Jimmy Neutron

                        It’s pretty common that Jimmy’s big brain gets him, and the rest of Retroville, in serious trouble. This normally requires Jimmy to invent something else to fix the trouble he caused in the first place. He’s not very well-liked by anyone, really, with the exception of his parents, and his socially outcast buddies, Sheen and Carl. But no matter his adversities, Jimmy always finds the brain and willpower necessary to keep inventing, producing, and testing his limits. [Best leader trait: Courage]

                        Brain

                          Brain

                          Say this with me: “megalomaniac mouse.” Isn’t that fun? Brain’s character can be compared to a coconut. Behind his hard, tough exterior of rudeness, short temperament, anger, and sarcasm beats a sensitive heart that truly cares about the world he so desperately tries to take over. Based of the legendary Orson Welles, Brain exhibits leadership qualities bountifully, but none are stronger than his ability to tolerate Pinky and all of his redundant questions. {Best leader trait: Tolerance]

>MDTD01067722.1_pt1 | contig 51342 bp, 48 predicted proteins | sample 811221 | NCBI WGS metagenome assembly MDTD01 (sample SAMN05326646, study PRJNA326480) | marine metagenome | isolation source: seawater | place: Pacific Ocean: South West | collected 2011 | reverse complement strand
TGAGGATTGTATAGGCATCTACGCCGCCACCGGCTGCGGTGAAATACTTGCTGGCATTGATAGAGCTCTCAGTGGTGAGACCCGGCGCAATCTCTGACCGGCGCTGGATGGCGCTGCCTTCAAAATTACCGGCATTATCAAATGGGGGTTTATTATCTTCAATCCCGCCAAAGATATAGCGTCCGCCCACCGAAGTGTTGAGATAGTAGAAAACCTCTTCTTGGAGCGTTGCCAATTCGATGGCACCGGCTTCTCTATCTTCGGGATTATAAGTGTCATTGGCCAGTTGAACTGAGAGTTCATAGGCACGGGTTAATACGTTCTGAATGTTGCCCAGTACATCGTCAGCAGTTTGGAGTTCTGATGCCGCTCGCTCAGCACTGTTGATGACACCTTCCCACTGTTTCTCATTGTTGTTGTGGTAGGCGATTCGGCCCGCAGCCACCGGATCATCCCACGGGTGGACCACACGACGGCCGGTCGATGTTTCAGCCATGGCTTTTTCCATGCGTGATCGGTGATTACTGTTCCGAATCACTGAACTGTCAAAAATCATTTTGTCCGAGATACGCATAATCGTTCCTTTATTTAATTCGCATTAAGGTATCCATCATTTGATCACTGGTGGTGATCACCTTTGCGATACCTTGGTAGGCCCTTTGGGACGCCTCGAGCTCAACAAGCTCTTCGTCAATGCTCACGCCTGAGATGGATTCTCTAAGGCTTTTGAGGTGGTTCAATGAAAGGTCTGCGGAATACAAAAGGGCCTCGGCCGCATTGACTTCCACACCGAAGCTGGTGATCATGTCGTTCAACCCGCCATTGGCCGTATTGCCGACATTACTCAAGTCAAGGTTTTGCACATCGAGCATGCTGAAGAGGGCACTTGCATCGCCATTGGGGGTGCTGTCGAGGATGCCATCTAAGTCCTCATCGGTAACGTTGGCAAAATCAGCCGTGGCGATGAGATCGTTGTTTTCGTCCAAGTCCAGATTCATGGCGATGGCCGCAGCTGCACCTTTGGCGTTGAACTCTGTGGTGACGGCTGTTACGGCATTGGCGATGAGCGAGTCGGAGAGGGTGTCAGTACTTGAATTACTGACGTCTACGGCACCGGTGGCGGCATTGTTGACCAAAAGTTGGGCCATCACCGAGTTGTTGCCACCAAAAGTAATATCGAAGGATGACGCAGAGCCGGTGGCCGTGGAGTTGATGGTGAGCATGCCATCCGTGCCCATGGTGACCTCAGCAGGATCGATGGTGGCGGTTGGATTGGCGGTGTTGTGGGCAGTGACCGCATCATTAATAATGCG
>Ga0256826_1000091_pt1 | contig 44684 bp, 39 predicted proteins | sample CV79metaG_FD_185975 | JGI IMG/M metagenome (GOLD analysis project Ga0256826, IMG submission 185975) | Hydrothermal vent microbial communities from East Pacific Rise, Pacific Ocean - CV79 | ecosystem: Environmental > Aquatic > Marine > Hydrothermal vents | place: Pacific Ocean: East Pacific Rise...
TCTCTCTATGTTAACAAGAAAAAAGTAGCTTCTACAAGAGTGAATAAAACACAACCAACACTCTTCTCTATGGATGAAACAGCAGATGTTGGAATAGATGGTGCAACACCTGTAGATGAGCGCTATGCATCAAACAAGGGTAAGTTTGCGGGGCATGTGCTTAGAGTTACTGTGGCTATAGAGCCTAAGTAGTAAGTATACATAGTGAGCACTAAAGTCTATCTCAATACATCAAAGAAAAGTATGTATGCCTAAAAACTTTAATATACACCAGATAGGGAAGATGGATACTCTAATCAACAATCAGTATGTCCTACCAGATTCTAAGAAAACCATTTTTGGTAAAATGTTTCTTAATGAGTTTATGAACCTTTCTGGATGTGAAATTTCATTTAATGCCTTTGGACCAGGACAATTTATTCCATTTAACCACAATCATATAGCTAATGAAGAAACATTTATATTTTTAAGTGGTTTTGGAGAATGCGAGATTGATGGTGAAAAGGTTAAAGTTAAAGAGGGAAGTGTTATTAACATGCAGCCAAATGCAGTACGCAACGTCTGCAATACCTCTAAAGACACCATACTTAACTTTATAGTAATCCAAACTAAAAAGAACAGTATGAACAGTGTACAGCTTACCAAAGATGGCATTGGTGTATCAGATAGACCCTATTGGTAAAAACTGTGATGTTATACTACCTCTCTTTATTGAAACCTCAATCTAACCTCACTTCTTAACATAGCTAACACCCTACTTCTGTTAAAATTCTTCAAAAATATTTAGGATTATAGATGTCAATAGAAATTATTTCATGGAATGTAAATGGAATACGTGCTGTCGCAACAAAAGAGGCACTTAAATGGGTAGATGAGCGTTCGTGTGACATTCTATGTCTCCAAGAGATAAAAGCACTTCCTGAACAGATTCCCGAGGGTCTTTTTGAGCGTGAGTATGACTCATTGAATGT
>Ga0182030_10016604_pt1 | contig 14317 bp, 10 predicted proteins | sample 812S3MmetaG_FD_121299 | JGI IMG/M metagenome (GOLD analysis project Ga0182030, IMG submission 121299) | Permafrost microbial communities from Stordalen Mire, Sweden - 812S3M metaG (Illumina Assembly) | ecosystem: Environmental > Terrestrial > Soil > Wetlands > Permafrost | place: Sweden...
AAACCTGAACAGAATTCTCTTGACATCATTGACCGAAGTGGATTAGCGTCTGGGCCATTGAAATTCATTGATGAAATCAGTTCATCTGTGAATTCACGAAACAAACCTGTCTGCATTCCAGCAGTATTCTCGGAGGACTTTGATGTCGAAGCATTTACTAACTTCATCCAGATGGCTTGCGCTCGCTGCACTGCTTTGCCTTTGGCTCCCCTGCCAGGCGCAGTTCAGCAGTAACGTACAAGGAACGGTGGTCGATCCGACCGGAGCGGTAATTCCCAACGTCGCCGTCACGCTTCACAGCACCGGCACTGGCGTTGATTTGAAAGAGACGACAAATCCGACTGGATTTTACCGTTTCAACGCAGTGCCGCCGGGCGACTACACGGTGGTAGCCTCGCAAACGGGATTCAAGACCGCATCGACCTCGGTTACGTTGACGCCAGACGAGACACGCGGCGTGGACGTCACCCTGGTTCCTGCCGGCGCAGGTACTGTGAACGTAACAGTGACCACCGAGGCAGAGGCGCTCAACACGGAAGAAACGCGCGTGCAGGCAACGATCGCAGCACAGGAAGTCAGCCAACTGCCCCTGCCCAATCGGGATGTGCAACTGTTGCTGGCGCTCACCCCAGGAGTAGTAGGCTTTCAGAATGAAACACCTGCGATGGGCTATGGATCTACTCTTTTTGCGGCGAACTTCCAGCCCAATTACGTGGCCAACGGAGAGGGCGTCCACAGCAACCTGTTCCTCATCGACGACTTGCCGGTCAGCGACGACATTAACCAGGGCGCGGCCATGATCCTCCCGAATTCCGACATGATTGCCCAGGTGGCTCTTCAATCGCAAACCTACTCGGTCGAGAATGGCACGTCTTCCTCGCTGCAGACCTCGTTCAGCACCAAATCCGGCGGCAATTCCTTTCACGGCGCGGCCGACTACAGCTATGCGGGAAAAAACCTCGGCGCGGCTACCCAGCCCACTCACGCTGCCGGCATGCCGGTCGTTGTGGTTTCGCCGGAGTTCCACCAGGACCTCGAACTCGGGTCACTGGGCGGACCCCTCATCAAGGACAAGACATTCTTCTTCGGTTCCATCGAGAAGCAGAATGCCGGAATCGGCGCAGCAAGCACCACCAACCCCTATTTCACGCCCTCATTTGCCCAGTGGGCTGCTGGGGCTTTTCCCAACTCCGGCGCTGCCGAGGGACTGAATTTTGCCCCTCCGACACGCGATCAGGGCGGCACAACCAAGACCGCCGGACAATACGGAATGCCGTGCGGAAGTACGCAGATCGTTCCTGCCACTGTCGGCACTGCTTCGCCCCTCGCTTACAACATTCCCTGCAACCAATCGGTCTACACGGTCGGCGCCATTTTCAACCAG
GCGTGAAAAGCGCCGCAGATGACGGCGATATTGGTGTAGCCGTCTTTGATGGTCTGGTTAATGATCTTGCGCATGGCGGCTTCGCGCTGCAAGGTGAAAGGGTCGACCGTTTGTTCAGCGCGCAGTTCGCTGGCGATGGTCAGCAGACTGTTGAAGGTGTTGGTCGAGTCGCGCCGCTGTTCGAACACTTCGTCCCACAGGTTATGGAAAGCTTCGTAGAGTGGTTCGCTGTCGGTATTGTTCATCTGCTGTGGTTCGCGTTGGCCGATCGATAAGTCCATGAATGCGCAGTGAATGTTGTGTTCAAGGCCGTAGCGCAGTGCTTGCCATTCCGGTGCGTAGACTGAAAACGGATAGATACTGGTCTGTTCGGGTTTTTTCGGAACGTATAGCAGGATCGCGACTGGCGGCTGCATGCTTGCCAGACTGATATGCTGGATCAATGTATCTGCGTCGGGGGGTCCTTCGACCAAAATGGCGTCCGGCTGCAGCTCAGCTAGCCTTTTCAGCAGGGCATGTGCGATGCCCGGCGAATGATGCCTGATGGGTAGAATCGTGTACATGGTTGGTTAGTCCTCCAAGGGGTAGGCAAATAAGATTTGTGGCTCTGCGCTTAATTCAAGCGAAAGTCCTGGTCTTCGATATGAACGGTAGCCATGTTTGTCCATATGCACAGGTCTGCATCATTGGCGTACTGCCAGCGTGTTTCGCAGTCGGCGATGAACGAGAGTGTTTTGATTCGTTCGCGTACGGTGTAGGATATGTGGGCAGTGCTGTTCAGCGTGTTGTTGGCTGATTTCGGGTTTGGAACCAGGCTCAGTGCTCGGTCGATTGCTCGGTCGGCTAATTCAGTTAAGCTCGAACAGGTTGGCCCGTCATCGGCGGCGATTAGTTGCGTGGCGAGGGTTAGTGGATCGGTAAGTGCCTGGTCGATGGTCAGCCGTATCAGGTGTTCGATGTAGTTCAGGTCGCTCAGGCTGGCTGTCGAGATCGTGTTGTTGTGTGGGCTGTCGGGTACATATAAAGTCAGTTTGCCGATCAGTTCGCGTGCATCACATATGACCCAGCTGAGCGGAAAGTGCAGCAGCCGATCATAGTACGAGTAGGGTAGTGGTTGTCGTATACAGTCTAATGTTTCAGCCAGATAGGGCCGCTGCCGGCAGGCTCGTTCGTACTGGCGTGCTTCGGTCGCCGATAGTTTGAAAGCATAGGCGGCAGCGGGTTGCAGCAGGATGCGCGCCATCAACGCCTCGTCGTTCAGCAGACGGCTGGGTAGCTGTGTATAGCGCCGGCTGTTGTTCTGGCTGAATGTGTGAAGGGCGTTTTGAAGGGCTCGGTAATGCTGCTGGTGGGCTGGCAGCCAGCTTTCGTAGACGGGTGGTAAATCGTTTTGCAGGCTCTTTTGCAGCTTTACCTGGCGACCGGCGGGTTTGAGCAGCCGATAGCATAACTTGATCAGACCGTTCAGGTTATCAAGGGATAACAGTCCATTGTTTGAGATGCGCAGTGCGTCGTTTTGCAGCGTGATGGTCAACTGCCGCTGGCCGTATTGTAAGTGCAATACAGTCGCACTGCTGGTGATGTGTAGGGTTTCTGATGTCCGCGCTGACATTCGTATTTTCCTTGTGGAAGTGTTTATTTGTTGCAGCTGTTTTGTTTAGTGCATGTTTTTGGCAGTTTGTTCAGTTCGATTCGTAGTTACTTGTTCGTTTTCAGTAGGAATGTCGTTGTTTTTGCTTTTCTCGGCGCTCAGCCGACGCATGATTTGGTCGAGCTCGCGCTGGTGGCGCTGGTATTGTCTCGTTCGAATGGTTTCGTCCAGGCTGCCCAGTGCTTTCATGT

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                          Courage

                            Courage

                            At first glance, this snaggletoothed dog’s name may seem ill-fitting, but as each episode plays out viewers can tell he fits his title. Abandoned as a puppy, Courage is easily frightened and quick to hide when monsters and ghouls show up to greet him, Muriel, and Eustace on the farm. His instinctual fortitude kicks into overdrive upon the realization that his masters (friends) truly are in trouble, particularly Muriel. Though he’s usually at odds, this pup does not allow his shortcomings to stop him from doing whatever is necessary to keep his friends safe. [Best leader trait: Selflessness]

                            Max Good

                              Max Goof

                              Anyone who personally knows me and my love for cartoons is not surprised by this pick. Playing majorly off The Goofy Movie, Max’s story of love and constant disparity is relatable to everyone. He goes to drastic measures to please his friends and impress Roxanne at the assembly, and his display of tireless refusal to back down in the face of adversity is inspiring. Though he stretches the truth by telling Roxanne he’s going to the Powerline concert instead of on an around the country road trip with Goofy, it ends up playing to his favor in his never-ending struggle to do the right thing. [Best leader trait: Poise]